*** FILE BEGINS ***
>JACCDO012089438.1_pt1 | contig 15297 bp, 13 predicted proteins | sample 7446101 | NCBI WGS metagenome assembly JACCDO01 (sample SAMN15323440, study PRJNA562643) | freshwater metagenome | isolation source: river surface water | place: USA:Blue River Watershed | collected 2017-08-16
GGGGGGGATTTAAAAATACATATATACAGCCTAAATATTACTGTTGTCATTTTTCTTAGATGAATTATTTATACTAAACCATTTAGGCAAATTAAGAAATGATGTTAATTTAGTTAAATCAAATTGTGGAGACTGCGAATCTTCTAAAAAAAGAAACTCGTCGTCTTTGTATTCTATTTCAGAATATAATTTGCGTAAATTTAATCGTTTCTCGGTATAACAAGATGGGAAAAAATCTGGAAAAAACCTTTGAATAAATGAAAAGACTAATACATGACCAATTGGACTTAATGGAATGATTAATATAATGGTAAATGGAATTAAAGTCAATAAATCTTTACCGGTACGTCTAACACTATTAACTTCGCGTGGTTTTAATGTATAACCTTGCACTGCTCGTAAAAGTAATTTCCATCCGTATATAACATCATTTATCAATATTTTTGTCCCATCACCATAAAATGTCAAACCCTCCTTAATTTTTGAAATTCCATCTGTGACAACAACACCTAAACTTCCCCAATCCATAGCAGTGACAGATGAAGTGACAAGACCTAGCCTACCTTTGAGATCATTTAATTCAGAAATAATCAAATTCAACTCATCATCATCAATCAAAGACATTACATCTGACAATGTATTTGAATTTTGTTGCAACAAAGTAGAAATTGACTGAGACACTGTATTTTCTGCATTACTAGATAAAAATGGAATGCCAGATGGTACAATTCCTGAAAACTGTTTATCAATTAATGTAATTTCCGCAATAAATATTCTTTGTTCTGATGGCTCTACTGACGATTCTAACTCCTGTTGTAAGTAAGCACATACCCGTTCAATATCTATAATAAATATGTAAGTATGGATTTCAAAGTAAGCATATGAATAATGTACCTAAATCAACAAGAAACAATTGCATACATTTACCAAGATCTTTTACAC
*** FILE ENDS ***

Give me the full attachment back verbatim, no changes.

>JACCDO012089438.1_pt1 | contig 15297 bp, 13 predicted proteins | sample 7446101 | NCBI WGS metagenome assembly JACCDO01 (sample SAMN15323440, study PRJNA562643) | freshwater metagenome | isolation source: river surface water | place: USA:Blue River Watershed | collected 2017-08-16
GGGGGGGATTTAAAAATACATATATACAGCCTAAATATTACTGTTGTCATTTTTCTTAGATGAATTATTTATACTAAACCATTTAGGCAAATTAAGAAATGATGTTAATTTAGTTAAATCAAATTGTGGAGACTGCGAATCTTCTAAAAAAAGAAACTCGTCGTCTTTGTATTCTATTTCAGAATATAATTTGCGTAAATTTAATCGTTTCTCGGTATAACAAGATGGGAAAAAATCTGGAAAAAACCTTTGAATAAATGAAAAGACTAATACATGACCAATTGGACTTAATGGAATGATTAATATAATGGTAAATGGAATTAAAGTCAATAAATCTTTACCGGTACGTCTAACACTATTAACTTCGCGTGGTTTTAATGTATAACCTTGCACTGCTCGTAAAAGTAATTTCCATCCGTATATAACATCATTTATCAATATTTTTGTCCCATCACCATAAAATGTCAAACCCTCCTTAATTTTTGAAATTCCATCTGTGACAACAACACCTAAACTTCCCCAATCCATAGCAGTGACAGATGAAGTGACAAGACCTAGCCTACCTTTGAGATCATTTAATTCAGAAATAATCAAATTCAACTCATCATCATCAATCAAAGACATTACATCTGACAATGTATTTGAATTTTGTTGCAACAAAGTAGAAATTGACTGAGACACTGTATTTTCTGCATTACTAGATAAAAATGGAATGCCAGATGGTACAATTCCTGAAAACTGTTTATCAATTAATGTAATTTCCGCAATAAATATTCTTTGTTCTGATGGCTCTACTGACGATTCTAACTCCTGTTGTAAGTAAGCACATACCCGTTCAATATCTATAATAAATATGTAAGTATGGATTTCAAAGTAAGCATATGAATAATGTACCTAAATCAACAAGAAACAATTGCATACATTTACCAAGATCTTTTACAC